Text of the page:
As we walked, we sang, “Jesus, remember me when you come into your kingdom.” We sang it in the streets, outside the shops, down the steps, and up the hills. We walked where He walked, were watched as He was watched, jeered as He was jeered, and we saw those who made the Sign of the Cross as we passed. One man reached out and touched the cross as we walked by, our cross, and His.

How could we walk away without any marks? It was impossible.

Later, I reminded the group of the Lord’s command to Ezekiel giving instrutions about the temple. “When the people of the land come before the Lord to bow down on the festivals, if they enter by the north gate they shall leave by the south gate, and if they enter by the south gate they shall leave by the north gate. They shall not go back by the gate through which they entered; everyone shall leave by the opposite gate” (Ezekiel 46:9). I pointed out that we had entered the city through one gate and were leaving through another. Just like the Israelites who went to the temple, we were not leaving the same way by which we entered.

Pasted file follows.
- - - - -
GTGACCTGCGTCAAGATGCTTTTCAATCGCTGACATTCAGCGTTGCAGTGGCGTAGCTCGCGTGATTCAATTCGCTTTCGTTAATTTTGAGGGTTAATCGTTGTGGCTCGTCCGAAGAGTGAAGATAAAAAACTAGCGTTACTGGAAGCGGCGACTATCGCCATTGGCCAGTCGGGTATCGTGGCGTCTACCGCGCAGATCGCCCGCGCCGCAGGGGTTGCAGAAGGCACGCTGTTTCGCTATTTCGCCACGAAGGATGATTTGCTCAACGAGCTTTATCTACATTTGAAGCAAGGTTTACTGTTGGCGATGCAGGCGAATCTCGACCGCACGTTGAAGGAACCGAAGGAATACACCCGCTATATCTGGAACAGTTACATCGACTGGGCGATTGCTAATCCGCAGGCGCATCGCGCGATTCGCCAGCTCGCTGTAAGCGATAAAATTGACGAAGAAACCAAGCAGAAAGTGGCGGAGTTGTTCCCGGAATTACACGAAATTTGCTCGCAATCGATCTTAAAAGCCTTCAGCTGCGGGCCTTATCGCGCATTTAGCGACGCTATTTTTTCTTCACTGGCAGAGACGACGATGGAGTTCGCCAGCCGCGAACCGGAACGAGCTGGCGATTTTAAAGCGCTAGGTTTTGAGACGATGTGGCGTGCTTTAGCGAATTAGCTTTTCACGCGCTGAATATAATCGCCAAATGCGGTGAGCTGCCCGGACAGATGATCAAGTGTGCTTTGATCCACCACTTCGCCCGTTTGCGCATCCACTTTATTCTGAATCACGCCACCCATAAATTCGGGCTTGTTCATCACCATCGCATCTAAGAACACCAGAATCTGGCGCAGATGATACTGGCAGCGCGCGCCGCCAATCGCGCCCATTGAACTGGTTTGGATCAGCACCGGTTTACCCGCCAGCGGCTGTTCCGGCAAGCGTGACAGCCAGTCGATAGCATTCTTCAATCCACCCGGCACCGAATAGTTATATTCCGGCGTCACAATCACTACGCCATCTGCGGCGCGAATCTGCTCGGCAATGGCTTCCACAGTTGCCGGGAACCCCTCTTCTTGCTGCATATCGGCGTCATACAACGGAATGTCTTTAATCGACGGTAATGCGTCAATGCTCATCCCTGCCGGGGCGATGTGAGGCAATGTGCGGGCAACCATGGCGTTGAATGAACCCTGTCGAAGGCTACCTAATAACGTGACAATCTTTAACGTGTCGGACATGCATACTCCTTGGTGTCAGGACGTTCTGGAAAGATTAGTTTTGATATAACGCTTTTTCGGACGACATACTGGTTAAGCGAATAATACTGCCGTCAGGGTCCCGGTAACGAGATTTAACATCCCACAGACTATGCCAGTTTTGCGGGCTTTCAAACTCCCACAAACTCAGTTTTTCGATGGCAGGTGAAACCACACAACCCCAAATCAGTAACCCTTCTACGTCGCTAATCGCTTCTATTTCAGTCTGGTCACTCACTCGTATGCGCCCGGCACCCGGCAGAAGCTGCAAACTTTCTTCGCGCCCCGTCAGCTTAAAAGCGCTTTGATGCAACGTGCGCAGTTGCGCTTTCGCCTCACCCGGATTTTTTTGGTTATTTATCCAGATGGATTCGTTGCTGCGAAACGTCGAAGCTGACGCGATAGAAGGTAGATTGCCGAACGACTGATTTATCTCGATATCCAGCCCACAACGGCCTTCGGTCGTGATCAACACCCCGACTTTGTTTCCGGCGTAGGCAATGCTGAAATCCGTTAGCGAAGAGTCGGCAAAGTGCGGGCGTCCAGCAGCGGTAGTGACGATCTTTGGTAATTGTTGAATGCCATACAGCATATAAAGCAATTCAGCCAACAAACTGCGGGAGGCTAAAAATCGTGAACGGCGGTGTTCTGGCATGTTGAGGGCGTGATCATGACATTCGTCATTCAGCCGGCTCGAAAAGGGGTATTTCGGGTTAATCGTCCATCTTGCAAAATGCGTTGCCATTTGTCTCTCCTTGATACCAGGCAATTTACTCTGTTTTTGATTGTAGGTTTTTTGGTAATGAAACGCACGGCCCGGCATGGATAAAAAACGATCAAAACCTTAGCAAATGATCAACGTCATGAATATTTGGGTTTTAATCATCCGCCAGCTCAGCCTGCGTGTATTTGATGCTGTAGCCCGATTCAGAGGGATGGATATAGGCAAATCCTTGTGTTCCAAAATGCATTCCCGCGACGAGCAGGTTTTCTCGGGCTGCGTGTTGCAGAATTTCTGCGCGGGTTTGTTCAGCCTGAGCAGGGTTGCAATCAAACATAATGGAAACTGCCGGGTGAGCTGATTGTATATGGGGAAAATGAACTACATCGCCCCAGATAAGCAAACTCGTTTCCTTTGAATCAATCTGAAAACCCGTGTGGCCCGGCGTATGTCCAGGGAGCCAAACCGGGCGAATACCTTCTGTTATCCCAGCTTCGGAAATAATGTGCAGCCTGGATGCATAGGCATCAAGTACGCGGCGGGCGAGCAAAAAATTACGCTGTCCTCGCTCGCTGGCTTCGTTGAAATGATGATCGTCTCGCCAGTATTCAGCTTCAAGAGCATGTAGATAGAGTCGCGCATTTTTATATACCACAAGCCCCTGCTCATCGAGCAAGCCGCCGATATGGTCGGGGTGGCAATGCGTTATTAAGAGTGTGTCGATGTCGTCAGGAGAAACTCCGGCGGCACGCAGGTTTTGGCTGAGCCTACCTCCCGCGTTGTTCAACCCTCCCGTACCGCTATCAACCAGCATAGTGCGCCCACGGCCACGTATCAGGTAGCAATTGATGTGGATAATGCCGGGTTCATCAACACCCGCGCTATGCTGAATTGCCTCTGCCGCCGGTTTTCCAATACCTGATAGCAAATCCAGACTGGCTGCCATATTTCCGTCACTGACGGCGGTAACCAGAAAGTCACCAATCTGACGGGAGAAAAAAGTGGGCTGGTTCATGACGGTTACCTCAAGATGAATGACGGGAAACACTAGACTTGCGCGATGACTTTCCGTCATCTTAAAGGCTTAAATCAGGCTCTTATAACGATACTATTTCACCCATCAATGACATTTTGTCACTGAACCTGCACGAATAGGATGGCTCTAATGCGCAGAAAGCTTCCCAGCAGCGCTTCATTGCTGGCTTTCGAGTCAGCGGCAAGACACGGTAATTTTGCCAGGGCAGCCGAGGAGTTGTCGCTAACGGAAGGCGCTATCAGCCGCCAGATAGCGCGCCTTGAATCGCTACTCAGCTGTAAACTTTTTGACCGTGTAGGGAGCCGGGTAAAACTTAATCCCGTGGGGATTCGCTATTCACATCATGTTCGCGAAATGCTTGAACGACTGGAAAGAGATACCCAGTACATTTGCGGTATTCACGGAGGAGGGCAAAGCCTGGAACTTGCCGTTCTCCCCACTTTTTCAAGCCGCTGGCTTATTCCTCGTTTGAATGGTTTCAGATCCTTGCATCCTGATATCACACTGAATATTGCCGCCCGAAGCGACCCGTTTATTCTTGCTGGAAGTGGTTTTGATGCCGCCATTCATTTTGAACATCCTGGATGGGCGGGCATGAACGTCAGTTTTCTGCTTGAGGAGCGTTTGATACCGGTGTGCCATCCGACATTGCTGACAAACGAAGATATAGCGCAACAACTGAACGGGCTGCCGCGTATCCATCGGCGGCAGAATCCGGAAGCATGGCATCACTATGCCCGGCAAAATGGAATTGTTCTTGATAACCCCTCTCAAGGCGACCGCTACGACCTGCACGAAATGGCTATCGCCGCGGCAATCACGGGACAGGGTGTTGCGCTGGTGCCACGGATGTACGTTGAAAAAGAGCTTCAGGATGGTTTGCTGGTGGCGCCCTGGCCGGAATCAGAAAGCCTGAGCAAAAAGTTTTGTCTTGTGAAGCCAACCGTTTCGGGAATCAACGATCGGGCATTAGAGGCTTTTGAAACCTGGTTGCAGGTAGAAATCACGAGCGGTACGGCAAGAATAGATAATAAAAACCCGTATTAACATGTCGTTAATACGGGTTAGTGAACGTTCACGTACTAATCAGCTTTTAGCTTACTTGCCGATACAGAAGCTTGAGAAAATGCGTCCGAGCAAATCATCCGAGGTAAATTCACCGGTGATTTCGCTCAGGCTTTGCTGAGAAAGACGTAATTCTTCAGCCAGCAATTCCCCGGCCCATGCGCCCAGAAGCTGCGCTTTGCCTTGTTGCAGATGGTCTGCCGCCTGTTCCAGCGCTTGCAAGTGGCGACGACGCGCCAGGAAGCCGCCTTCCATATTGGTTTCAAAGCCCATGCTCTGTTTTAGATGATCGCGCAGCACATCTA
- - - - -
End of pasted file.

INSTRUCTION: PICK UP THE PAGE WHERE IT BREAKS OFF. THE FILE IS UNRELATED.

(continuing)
We encountered the Lord that day in a way most of our group had never encountered Him before. None of us could leave Jerusalem the same way we entered. None of us would not return from the Holy Land the same way we arrived. Nobody who encounters the Lord leaves the same way they arrived nor as the same person they once were.

That trip, especially that walk, changed us. We came home different people with different perspectives on many things. We were born anew, baptized with the “Holy Spirit and with fire” (Matthew 3:11).

Sharing Salvation

A couple weeks ago, I saw one of our pilgrims at church. We had just finished the Stations of the Cross after Mass. She came up to me and said, “The Stations feel so different this year. Everything about Lent feels different.” Of course, the Stations were the same, the same ones we’ve always said, the same as those we prayed on that walk through the streets of Jerusalem. Lent was the same as it has been for two-thousand years. It is us, the pilgrims who walked in His footsteps, who left by a different gate, who are changed. “The people who walked in darkness have seen a great light” (Isaiah 9:1).